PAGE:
Delinquencies of agricultural loans spiked 108% in just two quarters to $1.05 billion in Q1. On the way up during the financial crisis, they’d shot past that level during Q1 2009:


Bad loans are made in good times — the oldest banking rule. “Good times” may not be a good economy, but one when rates are low and commercial loan officers are desperate to bring in some interest income. With a wink and a nod, they extend loans to businesses that look good for the moment. That has been the case ever since the Fed repressed interest rates during the Financial Crisis. A lot of bad loans were made during those “good times,” precisely as the Fed had encouraged them to do. And these loans are now coming home to roost.

One of the big indicators of the end of the “credit cycle” is the number of bankruptcies. During good times, so earlier in the credit cycle, companies borrow money. Lured by low interest rates and rosy-scenario rhetoric, they borrow even more. Then reality sets in. Read… US Commercial Bankruptcies Skyrocket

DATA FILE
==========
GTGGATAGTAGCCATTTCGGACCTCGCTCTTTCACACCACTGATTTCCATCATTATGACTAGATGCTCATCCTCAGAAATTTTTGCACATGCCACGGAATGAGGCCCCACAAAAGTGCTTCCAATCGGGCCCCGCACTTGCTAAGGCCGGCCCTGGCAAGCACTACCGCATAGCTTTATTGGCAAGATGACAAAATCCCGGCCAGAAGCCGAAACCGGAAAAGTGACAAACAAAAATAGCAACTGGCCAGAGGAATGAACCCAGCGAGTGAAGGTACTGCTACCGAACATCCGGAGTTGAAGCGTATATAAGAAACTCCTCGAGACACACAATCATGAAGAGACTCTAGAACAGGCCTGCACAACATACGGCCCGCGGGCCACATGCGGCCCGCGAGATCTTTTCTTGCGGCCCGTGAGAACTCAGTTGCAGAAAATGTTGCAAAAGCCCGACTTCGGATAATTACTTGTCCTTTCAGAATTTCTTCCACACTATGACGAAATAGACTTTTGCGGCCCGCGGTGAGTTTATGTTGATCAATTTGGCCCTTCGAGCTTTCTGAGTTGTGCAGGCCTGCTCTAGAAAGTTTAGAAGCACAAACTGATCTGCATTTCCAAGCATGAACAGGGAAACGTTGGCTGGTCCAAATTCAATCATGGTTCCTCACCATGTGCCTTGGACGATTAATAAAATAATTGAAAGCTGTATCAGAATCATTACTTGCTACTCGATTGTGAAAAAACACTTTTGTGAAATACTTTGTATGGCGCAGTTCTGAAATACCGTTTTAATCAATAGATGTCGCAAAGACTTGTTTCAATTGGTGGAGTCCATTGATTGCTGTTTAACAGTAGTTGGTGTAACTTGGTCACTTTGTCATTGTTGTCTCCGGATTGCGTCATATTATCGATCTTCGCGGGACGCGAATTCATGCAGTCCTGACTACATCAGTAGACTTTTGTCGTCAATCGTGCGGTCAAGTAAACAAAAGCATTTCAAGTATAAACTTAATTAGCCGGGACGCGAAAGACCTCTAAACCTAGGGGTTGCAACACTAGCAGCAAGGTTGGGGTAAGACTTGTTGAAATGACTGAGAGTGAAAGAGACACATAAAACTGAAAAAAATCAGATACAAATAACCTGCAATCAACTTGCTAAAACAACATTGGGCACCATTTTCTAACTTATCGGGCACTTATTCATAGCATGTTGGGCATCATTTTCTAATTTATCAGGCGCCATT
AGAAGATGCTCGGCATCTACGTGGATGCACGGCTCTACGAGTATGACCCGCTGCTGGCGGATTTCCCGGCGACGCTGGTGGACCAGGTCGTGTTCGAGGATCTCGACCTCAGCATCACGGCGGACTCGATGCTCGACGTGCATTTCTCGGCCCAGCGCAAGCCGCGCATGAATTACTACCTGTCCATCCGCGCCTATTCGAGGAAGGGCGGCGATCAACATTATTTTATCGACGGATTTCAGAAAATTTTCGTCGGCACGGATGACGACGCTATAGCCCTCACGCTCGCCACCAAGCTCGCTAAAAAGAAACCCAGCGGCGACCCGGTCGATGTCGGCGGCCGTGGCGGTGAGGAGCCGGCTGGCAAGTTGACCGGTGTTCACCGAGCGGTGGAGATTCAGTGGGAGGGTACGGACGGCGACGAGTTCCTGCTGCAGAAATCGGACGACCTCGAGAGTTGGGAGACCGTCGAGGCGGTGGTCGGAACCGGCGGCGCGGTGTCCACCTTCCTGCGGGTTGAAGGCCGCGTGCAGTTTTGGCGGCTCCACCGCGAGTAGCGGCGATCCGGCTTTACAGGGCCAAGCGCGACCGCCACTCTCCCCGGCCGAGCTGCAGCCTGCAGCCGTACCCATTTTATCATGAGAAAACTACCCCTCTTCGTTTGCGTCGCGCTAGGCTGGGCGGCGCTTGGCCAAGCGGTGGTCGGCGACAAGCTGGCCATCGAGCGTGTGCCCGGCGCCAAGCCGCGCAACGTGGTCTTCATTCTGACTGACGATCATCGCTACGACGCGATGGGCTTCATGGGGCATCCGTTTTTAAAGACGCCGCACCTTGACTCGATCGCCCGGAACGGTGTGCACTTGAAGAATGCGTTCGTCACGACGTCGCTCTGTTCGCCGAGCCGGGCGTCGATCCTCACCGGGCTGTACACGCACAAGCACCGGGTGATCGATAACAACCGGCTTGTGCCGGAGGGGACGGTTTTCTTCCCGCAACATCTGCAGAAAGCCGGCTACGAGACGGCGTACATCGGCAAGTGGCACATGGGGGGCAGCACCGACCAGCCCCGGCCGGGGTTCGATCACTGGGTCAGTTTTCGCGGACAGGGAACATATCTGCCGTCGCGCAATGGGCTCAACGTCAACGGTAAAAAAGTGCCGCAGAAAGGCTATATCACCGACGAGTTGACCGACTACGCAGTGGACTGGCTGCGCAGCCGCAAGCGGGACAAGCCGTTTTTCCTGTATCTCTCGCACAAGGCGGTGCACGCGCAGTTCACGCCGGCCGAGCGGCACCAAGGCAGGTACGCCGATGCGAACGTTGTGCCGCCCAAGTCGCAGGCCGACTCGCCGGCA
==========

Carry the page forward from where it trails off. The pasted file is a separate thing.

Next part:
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  1. EndOfTheWorld

    Deflation or inflation, that is the question. What will be the shape of the impending economic apocalypse, assuming that one is indeed impending? I can’t figure it out, so somebody please tell me so I can invest my meager savings where they will do the most good—for me.

    1. Nathanael

      The fundamental pressures are deflationary, but it’s quite hard to get deflation with a paper or electronic currency.

    2. cnchal

      . . . invest my meager savings where they will do the most good—for me

      I suggest hand tools and learn how to repair and maintain your own stuff. The dollar you don’t have to earn is way more valuable that the one you do.

      1. inode_buddha

        :D been doing that my whole life…. gotta make some dollars tho in order to get the land too

  2. Skippy

    Demand problems… no worries… income from leverage will make up for wages…

    Disheveled Marsupial… oops middle class poof thingy….

  3. Norb

    Boom and Bust. Planned obsolescence. Highest rewards to those best adapted to lying and looting. Failing upward. The general population trapped in a self-indulged world of distraction. If a society could have a harmonic frequency that could be detected by it inhabitants, we would be hearing a dissonant screech.